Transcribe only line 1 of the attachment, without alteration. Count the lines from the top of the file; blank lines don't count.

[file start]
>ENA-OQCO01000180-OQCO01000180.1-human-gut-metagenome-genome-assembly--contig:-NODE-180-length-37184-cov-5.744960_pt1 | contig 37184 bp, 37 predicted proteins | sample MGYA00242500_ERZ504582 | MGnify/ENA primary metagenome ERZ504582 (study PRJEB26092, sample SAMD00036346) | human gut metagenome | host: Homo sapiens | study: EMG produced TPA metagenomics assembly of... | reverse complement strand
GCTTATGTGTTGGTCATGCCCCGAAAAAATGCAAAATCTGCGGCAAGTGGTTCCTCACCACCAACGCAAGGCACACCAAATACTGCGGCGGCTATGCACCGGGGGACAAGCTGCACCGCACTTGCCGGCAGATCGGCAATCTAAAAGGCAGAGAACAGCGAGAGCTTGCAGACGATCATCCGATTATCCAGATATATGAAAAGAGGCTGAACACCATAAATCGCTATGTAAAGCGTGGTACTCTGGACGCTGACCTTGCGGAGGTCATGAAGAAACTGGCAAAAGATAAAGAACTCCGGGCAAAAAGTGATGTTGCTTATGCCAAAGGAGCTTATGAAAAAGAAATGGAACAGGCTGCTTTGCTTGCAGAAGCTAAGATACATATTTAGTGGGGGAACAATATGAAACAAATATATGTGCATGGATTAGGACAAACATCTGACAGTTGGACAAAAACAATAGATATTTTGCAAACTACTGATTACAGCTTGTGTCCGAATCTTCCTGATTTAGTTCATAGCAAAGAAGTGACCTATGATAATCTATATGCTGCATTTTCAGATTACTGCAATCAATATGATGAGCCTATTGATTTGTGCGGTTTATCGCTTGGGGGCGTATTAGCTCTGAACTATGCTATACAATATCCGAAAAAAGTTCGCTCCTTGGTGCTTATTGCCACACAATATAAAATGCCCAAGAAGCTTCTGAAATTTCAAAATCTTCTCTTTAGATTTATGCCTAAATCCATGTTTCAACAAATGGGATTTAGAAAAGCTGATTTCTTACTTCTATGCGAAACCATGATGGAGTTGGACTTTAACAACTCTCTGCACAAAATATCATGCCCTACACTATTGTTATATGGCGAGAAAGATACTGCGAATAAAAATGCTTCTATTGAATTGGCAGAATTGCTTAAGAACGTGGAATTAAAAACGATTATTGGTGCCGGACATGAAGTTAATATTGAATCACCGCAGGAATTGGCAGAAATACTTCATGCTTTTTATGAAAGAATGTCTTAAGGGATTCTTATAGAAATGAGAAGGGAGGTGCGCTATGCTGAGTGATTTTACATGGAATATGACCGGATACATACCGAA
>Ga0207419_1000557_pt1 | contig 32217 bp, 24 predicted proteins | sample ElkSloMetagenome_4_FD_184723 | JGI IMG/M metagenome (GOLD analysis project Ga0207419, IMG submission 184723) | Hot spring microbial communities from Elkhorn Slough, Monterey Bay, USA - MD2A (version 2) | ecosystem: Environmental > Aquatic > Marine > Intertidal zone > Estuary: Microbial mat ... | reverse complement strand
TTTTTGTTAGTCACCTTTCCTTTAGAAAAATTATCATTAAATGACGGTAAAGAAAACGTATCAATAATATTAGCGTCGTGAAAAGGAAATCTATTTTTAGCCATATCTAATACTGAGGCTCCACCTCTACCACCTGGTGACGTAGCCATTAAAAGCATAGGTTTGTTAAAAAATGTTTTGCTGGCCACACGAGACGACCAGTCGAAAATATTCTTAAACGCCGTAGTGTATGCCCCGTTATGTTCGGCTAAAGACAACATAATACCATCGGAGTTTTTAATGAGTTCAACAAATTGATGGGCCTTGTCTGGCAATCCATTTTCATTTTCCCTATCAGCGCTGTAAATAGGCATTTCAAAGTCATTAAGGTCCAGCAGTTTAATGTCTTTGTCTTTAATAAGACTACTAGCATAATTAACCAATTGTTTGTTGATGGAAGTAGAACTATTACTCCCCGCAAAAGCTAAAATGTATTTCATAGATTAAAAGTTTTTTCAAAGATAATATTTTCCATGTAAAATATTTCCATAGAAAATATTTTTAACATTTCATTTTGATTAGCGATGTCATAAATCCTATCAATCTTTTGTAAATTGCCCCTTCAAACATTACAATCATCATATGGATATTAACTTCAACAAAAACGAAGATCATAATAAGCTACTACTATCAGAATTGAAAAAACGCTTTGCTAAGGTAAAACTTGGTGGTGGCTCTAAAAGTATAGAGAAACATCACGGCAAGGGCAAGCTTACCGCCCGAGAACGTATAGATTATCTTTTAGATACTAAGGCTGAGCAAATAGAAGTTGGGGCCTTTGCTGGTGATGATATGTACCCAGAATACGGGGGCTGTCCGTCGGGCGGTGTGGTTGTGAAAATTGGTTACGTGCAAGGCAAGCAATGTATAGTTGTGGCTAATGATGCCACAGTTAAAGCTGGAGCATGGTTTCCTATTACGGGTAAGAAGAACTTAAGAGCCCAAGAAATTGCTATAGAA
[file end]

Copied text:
>ENA-OQCO01000180-OQCO01000180.1-human-gut-metagenome-genome-assembly--contig:-NODE-180-length-37184-cov-5.744960_pt1 | contig 37184 bp, 37 predicted proteins | sample MGYA00242500_ERZ504582 | MGnify/ENA primary metagenome ERZ504582 (study PRJEB26092, sample SAMD00036346) | human gut metagenome | host: Homo sapiens | study: EMG produced TPA metagenomics assembly of... | reverse complement strand